June 29th, 2015

After studying more than 950 sources, the U.S. Environmental Protection Agency (EPA) determined hydraulic fracturing activities have not led to widespread, systemic impacts on drinking water resources. The agency released a draft assessment of its findings June 4, 2015. Potential water vulnerabilities still exist, though, said Thomas A. Burke, the EPA’s science advisor and deputy assistant administrator of the EPA’s Office of Research and Development. “Drinking water may be vulnerable to impacts. We feel very confident in our findings…the study was not, nor was it intended to be, a catalog of all instances of contamination,” Burke said. What this means Read More »

February 26th, 2015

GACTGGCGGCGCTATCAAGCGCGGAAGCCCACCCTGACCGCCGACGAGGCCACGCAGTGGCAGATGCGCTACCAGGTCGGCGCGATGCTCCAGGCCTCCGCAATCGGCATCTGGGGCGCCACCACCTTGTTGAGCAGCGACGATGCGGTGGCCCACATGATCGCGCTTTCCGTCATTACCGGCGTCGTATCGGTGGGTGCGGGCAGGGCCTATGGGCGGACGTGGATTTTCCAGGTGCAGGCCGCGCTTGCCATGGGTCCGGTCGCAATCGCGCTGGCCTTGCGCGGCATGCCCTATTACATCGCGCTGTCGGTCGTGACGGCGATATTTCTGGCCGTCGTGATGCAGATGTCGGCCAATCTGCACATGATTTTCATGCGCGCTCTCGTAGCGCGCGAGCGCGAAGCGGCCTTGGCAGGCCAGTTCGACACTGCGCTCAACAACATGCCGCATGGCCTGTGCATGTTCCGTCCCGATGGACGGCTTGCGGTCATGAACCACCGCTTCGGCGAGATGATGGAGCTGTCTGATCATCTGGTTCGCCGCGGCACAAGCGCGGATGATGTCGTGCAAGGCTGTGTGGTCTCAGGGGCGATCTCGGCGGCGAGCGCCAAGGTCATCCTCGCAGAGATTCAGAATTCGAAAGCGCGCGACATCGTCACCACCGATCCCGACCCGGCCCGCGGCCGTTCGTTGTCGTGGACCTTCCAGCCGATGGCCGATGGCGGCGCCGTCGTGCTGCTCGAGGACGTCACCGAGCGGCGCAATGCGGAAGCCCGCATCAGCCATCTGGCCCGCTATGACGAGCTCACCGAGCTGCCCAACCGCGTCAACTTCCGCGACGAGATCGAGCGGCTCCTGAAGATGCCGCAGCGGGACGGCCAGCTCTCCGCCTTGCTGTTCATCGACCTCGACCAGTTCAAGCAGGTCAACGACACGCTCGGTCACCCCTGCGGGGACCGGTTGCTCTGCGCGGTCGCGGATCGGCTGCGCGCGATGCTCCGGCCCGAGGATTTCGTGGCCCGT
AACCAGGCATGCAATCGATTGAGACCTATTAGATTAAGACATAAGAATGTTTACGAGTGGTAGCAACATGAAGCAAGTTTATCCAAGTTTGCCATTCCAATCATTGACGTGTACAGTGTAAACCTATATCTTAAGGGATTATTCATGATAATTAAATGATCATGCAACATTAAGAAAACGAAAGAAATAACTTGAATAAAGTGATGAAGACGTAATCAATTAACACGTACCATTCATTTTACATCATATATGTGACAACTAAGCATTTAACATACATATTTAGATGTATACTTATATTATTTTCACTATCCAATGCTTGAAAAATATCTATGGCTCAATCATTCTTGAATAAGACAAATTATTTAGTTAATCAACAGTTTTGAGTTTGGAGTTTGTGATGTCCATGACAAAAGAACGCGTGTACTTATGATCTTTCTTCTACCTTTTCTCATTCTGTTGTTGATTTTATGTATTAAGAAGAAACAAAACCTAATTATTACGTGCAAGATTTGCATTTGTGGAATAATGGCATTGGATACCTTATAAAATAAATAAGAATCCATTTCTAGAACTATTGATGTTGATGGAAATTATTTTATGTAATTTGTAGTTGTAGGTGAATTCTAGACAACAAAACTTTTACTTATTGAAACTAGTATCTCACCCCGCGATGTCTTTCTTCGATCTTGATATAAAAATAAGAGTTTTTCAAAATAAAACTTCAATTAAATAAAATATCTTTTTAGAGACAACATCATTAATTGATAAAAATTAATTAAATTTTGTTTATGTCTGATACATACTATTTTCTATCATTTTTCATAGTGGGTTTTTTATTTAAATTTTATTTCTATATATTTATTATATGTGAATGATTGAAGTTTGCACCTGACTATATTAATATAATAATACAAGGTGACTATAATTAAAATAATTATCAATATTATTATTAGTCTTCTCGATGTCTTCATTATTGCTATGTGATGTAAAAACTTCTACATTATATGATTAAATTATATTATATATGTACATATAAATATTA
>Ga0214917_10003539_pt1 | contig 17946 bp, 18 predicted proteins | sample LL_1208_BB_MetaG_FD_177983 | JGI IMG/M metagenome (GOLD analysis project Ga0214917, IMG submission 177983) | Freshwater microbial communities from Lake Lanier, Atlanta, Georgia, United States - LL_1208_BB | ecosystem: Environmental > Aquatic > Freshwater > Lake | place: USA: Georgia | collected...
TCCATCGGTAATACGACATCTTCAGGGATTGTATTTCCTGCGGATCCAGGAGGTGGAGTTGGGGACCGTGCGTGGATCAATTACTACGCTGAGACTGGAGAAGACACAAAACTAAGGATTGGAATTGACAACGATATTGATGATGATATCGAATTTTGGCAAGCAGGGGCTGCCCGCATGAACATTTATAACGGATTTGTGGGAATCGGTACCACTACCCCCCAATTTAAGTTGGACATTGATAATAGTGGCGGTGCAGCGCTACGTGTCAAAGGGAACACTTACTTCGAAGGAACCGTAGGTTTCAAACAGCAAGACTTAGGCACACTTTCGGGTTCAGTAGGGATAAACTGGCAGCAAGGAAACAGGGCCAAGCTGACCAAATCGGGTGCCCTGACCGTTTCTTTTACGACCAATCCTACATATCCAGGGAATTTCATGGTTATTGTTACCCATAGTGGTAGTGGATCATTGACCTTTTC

Last year, the U.S. Environmental Protection Agency (EPA) and the U.S. Army Corps of Engineers jointly proposed expanding the interpretation of “isolated wetlands.” The proposed rule is designed to clarify issues raised in Supreme Court decisions that created uncertainty over the definition of jurisdictional waters under the Clear Water Act (CWA). The proposed changes would expand the range of waters that fall under federal jurisdiction. If the broadening of the definition happens, developers will see increased regulation of properties with isolated wetlands. Some previously “exempt” properties will require permits and more acres of mitigation might be required for full development. Read More »